She lobbied Senators Chris Murphy and Richard Blumenthal, and Congressman Jim Himes. “They’re great on the environment,” she says. “But I realized there’s not a lot that’s going to happen nationally. It’s more on the local level.”

Dawn Henry and her son Charles at the Climate March in Washington, DC, in April 2017.

She took the Climate Reality Project course in Seattle. The brainchild of Al Gore, it was “amazing,” she says. Back home, she made presentations at the United Methodist Church, the Fairfield Senior Center and Fairfield University. Soon, she’ll speak at the Westport Senior Center and Bartlett Arboretum.

Dawn joined the board of the Connecticut Fund for the Environment, Westport’s Green Task Force and the Electric Car Club.

“It’s hands-on. You can see results,” she says of the community organizations. “Energy, waste, water, conservation — they’re all important.”

So how does Dawn assess our town’s awareness of and commitment to environmental concerns?

“We’ve got good history and momentum,” she says. “There’s Net Zero” — the goal is to be fully sustainable by 2050. “The plastic bag ban. And we’re expanding our EV charging stations.”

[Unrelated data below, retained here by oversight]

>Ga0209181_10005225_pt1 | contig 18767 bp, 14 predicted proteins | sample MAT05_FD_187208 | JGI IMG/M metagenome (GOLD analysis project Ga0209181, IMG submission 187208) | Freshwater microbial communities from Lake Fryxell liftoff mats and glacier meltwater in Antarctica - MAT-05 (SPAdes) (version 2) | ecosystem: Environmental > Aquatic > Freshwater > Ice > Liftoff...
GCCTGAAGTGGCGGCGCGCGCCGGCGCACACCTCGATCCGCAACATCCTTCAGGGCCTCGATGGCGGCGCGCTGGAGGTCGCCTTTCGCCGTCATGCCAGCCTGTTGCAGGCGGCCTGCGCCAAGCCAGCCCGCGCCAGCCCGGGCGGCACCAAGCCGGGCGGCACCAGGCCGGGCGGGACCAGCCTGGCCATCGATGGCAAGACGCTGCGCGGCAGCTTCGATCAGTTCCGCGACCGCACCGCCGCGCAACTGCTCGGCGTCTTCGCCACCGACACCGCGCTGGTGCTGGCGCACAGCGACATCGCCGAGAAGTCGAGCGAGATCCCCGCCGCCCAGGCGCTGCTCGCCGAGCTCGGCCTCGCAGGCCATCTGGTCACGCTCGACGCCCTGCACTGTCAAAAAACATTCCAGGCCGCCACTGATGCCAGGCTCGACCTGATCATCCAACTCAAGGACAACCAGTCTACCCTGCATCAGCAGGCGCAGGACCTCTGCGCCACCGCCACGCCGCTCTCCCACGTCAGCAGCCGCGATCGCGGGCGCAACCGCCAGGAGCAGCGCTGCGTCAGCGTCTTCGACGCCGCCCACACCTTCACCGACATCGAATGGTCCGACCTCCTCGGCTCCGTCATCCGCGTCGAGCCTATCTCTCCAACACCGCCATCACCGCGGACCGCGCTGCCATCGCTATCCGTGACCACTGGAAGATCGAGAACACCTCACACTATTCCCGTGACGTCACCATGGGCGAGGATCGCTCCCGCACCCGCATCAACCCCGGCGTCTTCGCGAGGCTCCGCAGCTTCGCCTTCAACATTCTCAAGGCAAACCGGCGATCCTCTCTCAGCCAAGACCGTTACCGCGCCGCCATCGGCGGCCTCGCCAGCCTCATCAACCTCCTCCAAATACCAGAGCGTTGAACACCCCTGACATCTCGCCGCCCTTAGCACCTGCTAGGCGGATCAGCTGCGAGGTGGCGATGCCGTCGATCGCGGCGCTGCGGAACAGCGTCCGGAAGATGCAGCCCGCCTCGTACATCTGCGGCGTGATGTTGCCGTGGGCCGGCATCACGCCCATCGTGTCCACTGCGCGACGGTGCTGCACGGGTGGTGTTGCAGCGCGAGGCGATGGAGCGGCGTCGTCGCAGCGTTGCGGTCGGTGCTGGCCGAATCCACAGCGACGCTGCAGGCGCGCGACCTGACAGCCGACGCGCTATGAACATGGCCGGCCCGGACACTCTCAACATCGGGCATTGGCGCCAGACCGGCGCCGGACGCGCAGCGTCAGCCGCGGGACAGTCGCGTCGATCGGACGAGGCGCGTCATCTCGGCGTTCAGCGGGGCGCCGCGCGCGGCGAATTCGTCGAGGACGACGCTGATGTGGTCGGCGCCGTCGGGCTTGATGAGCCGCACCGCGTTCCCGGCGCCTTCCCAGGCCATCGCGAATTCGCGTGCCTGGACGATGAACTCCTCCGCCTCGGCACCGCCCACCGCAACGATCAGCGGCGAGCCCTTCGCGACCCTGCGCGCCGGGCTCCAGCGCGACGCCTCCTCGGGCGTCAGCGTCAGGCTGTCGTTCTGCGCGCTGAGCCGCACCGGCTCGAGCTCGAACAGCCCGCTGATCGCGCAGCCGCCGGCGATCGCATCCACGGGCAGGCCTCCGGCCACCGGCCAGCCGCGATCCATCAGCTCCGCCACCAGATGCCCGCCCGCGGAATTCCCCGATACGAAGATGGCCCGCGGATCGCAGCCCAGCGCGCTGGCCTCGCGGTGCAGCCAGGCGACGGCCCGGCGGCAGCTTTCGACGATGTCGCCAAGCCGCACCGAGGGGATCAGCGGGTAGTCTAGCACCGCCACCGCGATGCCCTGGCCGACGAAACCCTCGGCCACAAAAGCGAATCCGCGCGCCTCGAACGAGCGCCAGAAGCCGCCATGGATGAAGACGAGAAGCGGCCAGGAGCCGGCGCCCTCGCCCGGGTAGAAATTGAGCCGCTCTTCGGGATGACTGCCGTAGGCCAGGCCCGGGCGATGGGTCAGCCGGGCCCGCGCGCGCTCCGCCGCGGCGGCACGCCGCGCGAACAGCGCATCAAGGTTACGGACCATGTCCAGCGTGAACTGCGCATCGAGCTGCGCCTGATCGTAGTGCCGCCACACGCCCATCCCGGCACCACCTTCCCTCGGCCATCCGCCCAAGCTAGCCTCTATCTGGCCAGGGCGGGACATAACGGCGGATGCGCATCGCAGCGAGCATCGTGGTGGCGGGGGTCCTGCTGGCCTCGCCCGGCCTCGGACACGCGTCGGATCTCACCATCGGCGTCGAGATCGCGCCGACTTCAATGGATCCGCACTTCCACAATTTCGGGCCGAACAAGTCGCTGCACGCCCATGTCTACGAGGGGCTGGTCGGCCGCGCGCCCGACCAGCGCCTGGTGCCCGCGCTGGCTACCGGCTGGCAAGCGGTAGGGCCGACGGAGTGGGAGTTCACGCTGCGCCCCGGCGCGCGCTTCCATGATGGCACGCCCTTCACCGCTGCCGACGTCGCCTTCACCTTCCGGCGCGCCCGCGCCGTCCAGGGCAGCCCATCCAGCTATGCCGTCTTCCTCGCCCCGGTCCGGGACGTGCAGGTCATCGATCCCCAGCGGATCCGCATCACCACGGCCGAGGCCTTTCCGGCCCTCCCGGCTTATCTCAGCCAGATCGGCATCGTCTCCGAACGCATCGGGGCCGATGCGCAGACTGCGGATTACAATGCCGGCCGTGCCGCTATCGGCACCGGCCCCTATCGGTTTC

Dawn Henry presenting at Indivisible’s ICT4 “Evening of Action” at the Unitarian Church last month.

Through her involvement in environmental issues, Dawn says, she has met “so many great people, in Town Hall and around town, I’d never have known.”

But, she notes, she and her fellow activists have “way more ideas and ambitions than we have hands to do them.” She invites anyone interested in helping to contact her (dawn@henrystrategy.com).

If you want, she’ll show you her Tesla.

It is pretty cool.

Wrong Way, Myrtle!

At first glance, there’s nothing wrong with this photo:

(Photo/JP Vellotti)

But look closely. The car is cruising the wrong way down the 1-way stretch of Myrtle Avenue, between Avery Place and Main Street.